Getting to know: Graduate student Katherine Hatzis


To some, Urbana-Champaign is a micro-urban oasis in a vast expanse of farmland, but to Katherine Hatzis, the surrounding corn and soybean fields and the cows are a familiar sight.

“I grew up on a dairy farm in Ohio,” said Katie, a fifth-year PhD student in the Murphy group who is involved in researching fundamental surface science of gold nanomaterials, including how ligands bind and arrange on nanoparticles.

Alyssa DeLucia, a current PhD candidate in the Olshansky group, had encouraged Hatzis several years ago to apply to the chemistry graduate program at Illinois. Hatzis met DeLucia at an undergraduate research experience at Georgia Tech and recalls DeLucia telling her about the cows and how she would love it here.

“I got accepted, and I already had a basis here in terms of friends. And I met professors whose research I liked and decided to take that leap,” she said.

But during her first year the pandemic lockdown pushed everyone to remote work in early 2020, so Hatzis returned to northeast rural Ohio and spent time working on the farm, driving a tractor, while taking classes online. She enjoys working on the family farm.

“I definitely think it’s given me the skills to push through some of those really hard days,” she said.

Hatzis was one of only six students, and the only girl, in her high school advanced placement chemistry class in small-town Farmdale. She first thought about becoming a chemist when a local community college program introduced her to women in science careers, including Valerie Cubon-Bell, a professor of chemistry-biochemistry at Kent State University’s Trumbull regional campus.

Hatzis went on to college at Kent State University’s main campus and narrowed her focus to chemistry when her general chemistry professor asked if she would like to work in his lab.

Katie Greskovich drives a tractor pulling a planter in a field in northwestern ohio.
Katie Hatzis driving a tractor in a field on the family farm in Ohio.

“He saw something in me… And I was just incredibly interested in (chemistry),” said Hatzis, who first really connected with the subject while learning the chemistry of water, why it is the way it is.

“I felt like it made the world make more sense. I liked the way I was now able to see the world,” she said.

Hatzis majored in chemistry with a concentration in biochemistry at Kent State and got involved in science outreach as an undergraduate and student affiliate of the American Chemical Society.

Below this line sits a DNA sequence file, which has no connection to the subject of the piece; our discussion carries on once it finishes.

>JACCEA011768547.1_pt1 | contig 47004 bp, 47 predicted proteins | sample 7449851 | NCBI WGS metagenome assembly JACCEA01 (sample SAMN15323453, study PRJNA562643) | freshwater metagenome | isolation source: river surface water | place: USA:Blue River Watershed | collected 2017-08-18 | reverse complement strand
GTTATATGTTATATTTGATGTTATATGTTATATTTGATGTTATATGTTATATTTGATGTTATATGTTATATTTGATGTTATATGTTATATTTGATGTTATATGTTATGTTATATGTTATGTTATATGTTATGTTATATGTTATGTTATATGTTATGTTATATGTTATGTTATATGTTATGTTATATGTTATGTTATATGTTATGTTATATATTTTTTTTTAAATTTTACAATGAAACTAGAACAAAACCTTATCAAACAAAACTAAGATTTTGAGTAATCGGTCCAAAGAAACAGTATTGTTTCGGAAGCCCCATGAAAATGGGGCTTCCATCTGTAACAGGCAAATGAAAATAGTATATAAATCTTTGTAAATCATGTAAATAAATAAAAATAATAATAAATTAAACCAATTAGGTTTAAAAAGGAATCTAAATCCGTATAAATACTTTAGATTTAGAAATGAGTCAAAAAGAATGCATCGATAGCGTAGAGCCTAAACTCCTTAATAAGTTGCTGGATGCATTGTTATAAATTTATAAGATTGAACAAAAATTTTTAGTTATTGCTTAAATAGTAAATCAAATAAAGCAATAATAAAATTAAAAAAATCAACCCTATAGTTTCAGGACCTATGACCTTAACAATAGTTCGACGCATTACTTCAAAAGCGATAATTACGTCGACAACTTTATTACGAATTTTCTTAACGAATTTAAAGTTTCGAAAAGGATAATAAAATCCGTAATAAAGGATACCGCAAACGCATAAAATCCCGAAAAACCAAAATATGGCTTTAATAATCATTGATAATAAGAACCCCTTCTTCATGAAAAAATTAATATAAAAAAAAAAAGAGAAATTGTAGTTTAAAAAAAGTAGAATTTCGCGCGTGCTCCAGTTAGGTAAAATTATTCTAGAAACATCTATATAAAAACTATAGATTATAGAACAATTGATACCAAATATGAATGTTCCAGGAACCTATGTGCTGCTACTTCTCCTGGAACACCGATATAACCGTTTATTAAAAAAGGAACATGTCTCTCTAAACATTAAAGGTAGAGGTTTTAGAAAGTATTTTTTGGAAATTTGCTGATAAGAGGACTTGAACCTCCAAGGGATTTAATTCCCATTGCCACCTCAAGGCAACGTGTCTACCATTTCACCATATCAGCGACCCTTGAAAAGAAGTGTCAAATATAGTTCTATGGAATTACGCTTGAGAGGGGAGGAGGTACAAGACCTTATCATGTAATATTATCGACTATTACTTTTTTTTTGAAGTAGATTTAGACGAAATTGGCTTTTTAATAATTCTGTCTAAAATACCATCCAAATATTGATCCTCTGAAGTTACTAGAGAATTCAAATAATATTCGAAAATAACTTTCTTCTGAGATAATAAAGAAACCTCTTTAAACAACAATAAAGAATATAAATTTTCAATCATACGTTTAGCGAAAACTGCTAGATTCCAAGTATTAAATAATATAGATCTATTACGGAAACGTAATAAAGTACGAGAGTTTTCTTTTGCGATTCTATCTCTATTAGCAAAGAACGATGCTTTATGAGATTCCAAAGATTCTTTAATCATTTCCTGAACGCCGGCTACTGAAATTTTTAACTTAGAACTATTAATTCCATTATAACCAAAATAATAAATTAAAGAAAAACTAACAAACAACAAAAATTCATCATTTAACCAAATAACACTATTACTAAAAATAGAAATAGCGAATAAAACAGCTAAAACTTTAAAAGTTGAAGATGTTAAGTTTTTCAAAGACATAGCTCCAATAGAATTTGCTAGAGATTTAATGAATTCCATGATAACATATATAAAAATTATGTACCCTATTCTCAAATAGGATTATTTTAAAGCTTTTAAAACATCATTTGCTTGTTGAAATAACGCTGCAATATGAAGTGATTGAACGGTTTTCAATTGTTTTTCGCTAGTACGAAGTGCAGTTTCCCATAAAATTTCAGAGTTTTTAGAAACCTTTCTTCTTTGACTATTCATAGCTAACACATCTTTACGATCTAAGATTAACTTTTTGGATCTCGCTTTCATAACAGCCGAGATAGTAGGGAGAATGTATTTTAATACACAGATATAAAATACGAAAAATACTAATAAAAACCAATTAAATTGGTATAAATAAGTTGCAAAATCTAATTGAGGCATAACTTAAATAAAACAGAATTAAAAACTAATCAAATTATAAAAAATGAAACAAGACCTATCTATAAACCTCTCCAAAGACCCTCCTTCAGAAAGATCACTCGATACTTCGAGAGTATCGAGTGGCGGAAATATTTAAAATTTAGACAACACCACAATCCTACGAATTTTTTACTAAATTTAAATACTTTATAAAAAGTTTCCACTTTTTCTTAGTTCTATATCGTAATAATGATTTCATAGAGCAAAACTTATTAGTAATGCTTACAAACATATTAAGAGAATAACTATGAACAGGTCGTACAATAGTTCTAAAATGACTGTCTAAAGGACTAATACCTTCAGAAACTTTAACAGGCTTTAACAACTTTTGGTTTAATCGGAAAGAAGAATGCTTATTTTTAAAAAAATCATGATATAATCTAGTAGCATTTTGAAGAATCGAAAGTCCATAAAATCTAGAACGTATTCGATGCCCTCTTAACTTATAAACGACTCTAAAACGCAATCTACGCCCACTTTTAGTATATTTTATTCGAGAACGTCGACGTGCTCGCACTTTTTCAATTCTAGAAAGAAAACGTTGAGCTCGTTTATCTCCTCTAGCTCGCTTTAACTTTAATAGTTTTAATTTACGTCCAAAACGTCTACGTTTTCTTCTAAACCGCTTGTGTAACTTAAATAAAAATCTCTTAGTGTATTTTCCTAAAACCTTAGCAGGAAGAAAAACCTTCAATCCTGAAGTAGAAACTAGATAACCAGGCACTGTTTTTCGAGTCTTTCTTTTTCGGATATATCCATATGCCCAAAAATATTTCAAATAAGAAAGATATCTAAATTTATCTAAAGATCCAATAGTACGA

“The biggest thing I did was raise $2,000 for local underfunded schools to buy science equipment for their classrooms,” said Hatzis, who has continued her involvement in science outreach activities as a graduate student at Illinois.

Hatzis has helped plan the annual Gender Equity in Chemical Sciences retreat, has been a board member of the National Organization for the Professional Advancement of Black Chemists and Chemical Engineers, volunteered with Encouraging Tomorrow’s Chemists and most recently the Women Chemist Committee’s “Bonding with Chemistry” Day Camp, which returned to an on campus, in-person event this year for the first time since the pandemic under Hatzis’s leadership.

In the past, the camp brought up to 45 local youth to campus over two separate weekends for chemistry demonstrations and activities. But a lot changed since the pandemic, creating some challenges for reviving the in-person format.

Hatzis said the planning committee, which she chaired, was persistent and their hard work paid off with more than 30 volunteers putting on a one-day on campus event in June that attracted 60 youth participants, who experienced hands-on activities, like extracting chlorophyll from spinach, using chemistry in a crime scene investigation, and making liquid nitrogen ice cream.

Twenty-five percent were youth who are underrepresented in the chemical sciences. It was the camp’s most diverse group ever.

“So, we were really excited about that. It took a lot of work, but it was really important to me,” Hatzis said.

She also got involved in English as a Second Language classes as an undergraduate at Kent State and has continued that work at Illinois with a part-time ESL teaching job at the Wesley Foundation, which Hatzis said offers her a great mental break from graduate work.

“Even if you had a bad day in the lab, you can go there and know you are effecting positive change in people’s lives,” she said. “It’s nice to be able meet people’s needs.”

Now, Hatzis is looking ahead to completing her PhD. In October, she married her now-husband Michael, a fellow Kent State alum she met in her general chemistry class. She is not yet sure what career path she will pursue but loves teaching and educational outreach.

“What’s nice about Illinois, they train and prepare you for everything, the academic or industrial route,” she said.

The highlight of her time at Illinois so far has been the other people she has met, especially in her research group.

“It’s really hard work, and it can be a slog sometimes. You always have someone to talk to and relate with. We do our best to lift each other up,” said Hatzis, who had to take a medical leave of absence during her graduate studies.

She said she is very proud of what she has overcome and encourages other graduate students not to lose hope when they face challenges.

“I just want students to realize there is hope and a way forward. Just because things aren’t working now, doesn’t mean they never will,” she said.